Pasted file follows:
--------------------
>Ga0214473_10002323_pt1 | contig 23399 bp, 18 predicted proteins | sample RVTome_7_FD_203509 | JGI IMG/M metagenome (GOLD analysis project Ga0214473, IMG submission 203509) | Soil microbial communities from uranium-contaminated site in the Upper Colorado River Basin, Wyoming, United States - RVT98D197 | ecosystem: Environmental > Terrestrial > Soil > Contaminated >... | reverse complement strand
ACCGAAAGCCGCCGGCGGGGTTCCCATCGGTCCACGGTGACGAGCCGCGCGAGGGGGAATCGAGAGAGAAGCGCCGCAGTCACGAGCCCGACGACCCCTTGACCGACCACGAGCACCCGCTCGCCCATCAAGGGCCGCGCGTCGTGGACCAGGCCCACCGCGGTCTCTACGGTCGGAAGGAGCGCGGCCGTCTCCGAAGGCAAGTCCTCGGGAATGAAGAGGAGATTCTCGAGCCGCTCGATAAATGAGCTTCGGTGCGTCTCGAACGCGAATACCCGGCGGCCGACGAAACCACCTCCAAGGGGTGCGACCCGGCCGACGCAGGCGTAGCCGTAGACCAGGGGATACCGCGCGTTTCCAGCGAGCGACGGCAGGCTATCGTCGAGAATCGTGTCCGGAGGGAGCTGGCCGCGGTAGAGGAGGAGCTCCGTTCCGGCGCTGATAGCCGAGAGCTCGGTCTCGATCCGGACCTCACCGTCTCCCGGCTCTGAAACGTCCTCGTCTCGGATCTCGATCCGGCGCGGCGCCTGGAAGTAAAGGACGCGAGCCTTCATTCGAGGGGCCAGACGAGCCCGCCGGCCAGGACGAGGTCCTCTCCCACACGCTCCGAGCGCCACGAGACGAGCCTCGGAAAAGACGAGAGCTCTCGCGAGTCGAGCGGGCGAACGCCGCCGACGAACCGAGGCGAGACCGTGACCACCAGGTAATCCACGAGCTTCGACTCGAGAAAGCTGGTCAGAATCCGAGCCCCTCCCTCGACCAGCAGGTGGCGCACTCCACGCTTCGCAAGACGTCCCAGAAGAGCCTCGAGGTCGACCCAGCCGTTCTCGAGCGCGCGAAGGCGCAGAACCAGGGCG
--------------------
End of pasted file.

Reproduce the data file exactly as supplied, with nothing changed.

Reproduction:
>Ga0214473_10002323_pt1 | contig 23399 bp, 18 predicted proteins | sample RVTome_7_FD_203509 | JGI IMG/M metagenome (GOLD analysis project Ga0214473, IMG submission 203509) | Soil microbial communities from uranium-contaminated site in the Upper Colorado River Basin, Wyoming, United States - RVT98D197 | ecosystem: Environmental > Terrestrial > Soil > Contaminated >... | reverse complement strand
ACCGAAAGCCGCCGGCGGGGTTCCCATCGGTCCACGGTGACGAGCCGCGCGAGGGGGAATCGAGAGAGAAGCGCCGCAGTCACGAGCCCGACGACCCCTTGACCGACCACGAGCACCCGCTCGCCCATCAAGGGCCGCGCGTCGTGGACCAGGCCCACCGCGGTCTCTACGGTCGGAAGGAGCGCGGCCGTCTCCGAAGGCAAGTCCTCGGGAATGAAGAGGAGATTCTCGAGCCGCTCGATAAATGAGCTTCGGTGCGTCTCGAACGCGAATACCCGGCGGCCGACGAAACCACCTCCAAGGGGTGCGACCCGGCCGACGCAGGCGTAGCCGTAGACCAGGGGATACCGCGCGTTTCCAGCGAGCGACGGCAGGCTATCGTCGAGAATCGTGTCCGGAGGGAGCTGGCCGCGGTAGAGGAGGAGCTCCGTTCCGGCGCTGATAGCCGAGAGCTCGGTCTCGATCCGGACCTCACCGTCTCCCGGCTCTGAAACGTCCTCGTCTCGGATCTCGATCCGGCGCGGCGCCTGGAAGTAAAGGACGCGAGCCTTCATTCGAGGGGCCAGACGAGCCCGCCGGCCAGGACGAGGTCCTCTCCCACACGCTCCGAGCGCCACGAGACGAGCCTCGGAAAAGACGAGAGCTCTCGCGAGTCGAGCGGGCGAACGCCGCCGACGAACCGAGGCGAGACCGTGACCACCAGGTAATCCACGAGCTTCGACTCGAGAAAGCTGGTCAGAATCCGAGCCCCTCCCTCGACCAGCAGGTGGCGCACTCCACGCTTCGCAAGACGTCCCAGAAGAGCCTCGAGGTCGACCCAGCCGTTCTCGAGCGCGCGAAGGCGCAGAACCAGGGCG